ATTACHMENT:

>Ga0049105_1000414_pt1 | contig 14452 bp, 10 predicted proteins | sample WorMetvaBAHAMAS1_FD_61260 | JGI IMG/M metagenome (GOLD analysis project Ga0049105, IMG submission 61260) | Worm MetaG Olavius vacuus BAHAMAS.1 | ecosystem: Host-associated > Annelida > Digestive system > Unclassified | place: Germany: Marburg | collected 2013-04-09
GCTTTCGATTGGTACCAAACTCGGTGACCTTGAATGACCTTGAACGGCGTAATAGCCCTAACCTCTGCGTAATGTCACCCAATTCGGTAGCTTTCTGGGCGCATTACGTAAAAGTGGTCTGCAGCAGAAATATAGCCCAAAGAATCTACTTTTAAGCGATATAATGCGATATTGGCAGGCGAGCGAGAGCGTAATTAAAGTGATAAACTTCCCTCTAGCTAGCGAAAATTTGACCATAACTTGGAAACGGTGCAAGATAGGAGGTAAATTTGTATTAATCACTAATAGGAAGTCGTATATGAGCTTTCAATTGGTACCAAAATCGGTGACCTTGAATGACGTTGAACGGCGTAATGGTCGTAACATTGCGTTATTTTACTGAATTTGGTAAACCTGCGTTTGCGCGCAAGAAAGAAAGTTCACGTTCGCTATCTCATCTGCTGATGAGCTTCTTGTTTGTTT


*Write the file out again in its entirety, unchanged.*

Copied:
>Ga0049105_1000414_pt1 | contig 14452 bp, 10 predicted proteins | sample WorMetvaBAHAMAS1_FD_61260 | JGI IMG/M metagenome (GOLD analysis project Ga0049105, IMG submission 61260) | Worm MetaG Olavius vacuus BAHAMAS.1 | ecosystem: Host-associated > Annelida > Digestive system > Unclassified | place: Germany: Marburg | collected 2013-04-09
GCTTTCGATTGGTACCAAACTCGGTGACCTTGAATGACCTTGAACGGCGTAATAGCCCTAACCTCTGCGTAATGTCACCCAATTCGGTAGCTTTCTGGGCGCATTACGTAAAAGTGGTCTGCAGCAGAAATATAGCCCAAAGAATCTACTTTTAAGCGATATAATGCGATATTGGCAGGCGAGCGAGAGCGTAATTAAAGTGATAAACTTCCCTCTAGCTAGCGAAAATTTGACCATAACTTGGAAACGGTGCAAGATAGGAGGTAAATTTGTATTAATCACTAATAGGAAGTCGTATATGAGCTTTCAATTGGTACCAAAATCGGTGACCTTGAATGACGTTGAACGGCGTAATGGTCGTAACATTGCGTTATTTTACTGAATTTGGTAAACCTGCGTTTGCGCGCAAGAAAGAAAGTTCACGTTCGCTATCTCATCTGCTGATGAGCTTCTTGTTTGTTT